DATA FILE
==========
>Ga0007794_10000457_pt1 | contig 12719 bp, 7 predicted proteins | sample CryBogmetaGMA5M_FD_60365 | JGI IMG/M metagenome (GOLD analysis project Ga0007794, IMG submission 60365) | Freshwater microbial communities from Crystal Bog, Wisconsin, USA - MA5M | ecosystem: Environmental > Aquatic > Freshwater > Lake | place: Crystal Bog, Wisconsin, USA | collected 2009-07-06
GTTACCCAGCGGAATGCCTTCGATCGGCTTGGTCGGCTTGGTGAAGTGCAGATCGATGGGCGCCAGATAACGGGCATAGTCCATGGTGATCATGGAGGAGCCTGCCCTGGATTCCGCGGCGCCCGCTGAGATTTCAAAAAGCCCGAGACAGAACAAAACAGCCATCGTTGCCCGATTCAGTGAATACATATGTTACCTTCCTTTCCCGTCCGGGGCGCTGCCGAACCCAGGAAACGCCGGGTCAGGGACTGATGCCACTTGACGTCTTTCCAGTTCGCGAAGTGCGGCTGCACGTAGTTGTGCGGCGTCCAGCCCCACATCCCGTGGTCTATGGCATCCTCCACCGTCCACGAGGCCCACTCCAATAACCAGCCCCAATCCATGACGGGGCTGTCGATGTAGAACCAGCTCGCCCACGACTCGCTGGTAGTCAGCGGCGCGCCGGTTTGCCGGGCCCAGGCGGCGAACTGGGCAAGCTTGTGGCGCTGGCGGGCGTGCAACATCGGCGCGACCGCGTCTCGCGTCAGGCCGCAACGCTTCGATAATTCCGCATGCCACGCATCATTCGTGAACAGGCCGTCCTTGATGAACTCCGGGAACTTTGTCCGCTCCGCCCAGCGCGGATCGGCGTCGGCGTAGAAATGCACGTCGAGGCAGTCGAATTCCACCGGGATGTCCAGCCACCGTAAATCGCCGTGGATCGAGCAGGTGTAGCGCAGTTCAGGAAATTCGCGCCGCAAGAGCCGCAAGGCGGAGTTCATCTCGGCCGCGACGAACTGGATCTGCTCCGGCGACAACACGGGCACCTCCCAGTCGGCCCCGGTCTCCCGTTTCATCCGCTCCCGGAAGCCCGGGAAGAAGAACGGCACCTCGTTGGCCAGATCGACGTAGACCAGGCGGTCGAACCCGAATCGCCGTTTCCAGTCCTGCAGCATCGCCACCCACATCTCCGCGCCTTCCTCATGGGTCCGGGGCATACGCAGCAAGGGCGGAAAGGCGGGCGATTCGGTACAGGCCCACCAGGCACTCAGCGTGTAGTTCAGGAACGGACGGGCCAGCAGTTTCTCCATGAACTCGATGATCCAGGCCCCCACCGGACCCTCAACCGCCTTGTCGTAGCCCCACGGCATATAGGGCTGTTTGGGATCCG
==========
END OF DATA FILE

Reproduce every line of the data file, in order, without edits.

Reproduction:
>Ga0007794_10000457_pt1 | contig 12719 bp, 7 predicted proteins | sample CryBogmetaGMA5M_FD_60365 | JGI IMG/M metagenome (GOLD analysis project Ga0007794, IMG submission 60365) | Freshwater microbial communities from Crystal Bog, Wisconsin, USA - MA5M | ecosystem: Environmental > Aquatic > Freshwater > Lake | place: Crystal Bog, Wisconsin, USA | collected 2009-07-06
GTTACCCAGCGGAATGCCTTCGATCGGCTTGGTCGGCTTGGTGAAGTGCAGATCGATGGGCGCCAGATAACGGGCATAGTCCATGGTGATCATGGAGGAGCCTGCCCTGGATTCCGCGGCGCCCGCTGAGATTTCAAAAAGCCCGAGACAGAACAAAACAGCCATCGTTGCCCGATTCAGTGAATACATATGTTACCTTCCTTTCCCGTCCGGGGCGCTGCCGAACCCAGGAAACGCCGGGTCAGGGACTGATGCCACTTGACGTCTTTCCAGTTCGCGAAGTGCGGCTGCACGTAGTTGTGCGGCGTCCAGCCCCACATCCCGTGGTCTATGGCATCCTCCACCGTCCACGAGGCCCACTCCAATAACCAGCCCCAATCCATGACGGGGCTGTCGATGTAGAACCAGCTCGCCCACGACTCGCTGGTAGTCAGCGGCGCGCCGGTTTGCCGGGCCCAGGCGGCGAACTGGGCAAGCTTGTGGCGCTGGCGGGCGTGCAACATCGGCGCGACCGCGTCTCGCGTCAGGCCGCAACGCTTCGATAATTCCGCATGCCACGCATCATTCGTGAACAGGCCGTCCTTGATGAACTCCGGGAACTTTGTCCGCTCCGCCCAGCGCGGATCGGCGTCGGCGTAGAAATGCACGTCGAGGCAGTCGAATTCCACCGGGATGTCCAGCCACCGTAAATCGCCGTGGATCGAGCAGGTGTAGCGCAGTTCAGGAAATTCGCGCCGCAAGAGCCGCAAGGCGGAGTTCATCTCGGCCGCGACGAACTGGATCTGCTCCGGCGACAACACGGGCACCTCCCAGTCGGCCCCGGTCTCCCGTTTCATCCGCTCCCGGAAGCCCGGGAAGAAGAACGGCACCTCGTTGGCCAGATCGACGTAGACCAGGCGGTCGAACCCGAATCGCCGTTTCCAGTCCTGCAGCATCGCCACCCACATCTCCGCGCCTTCCTCATGGGTCCGGGGCATACGCAGCAAGGGCGGAAAGGCGGGCGATTCGGTACAGGCCCACCAGGCACTCAGCGTGTAGTTCAGGAACGGACGGGCCAGCAGTTTCTCCATGAACTCGATGATCCAGGCCCCCACCGGACCCTCAACCGCCTTGTCGTAGCCCCACGGCATATAGGGCTGTTTGGGATCCG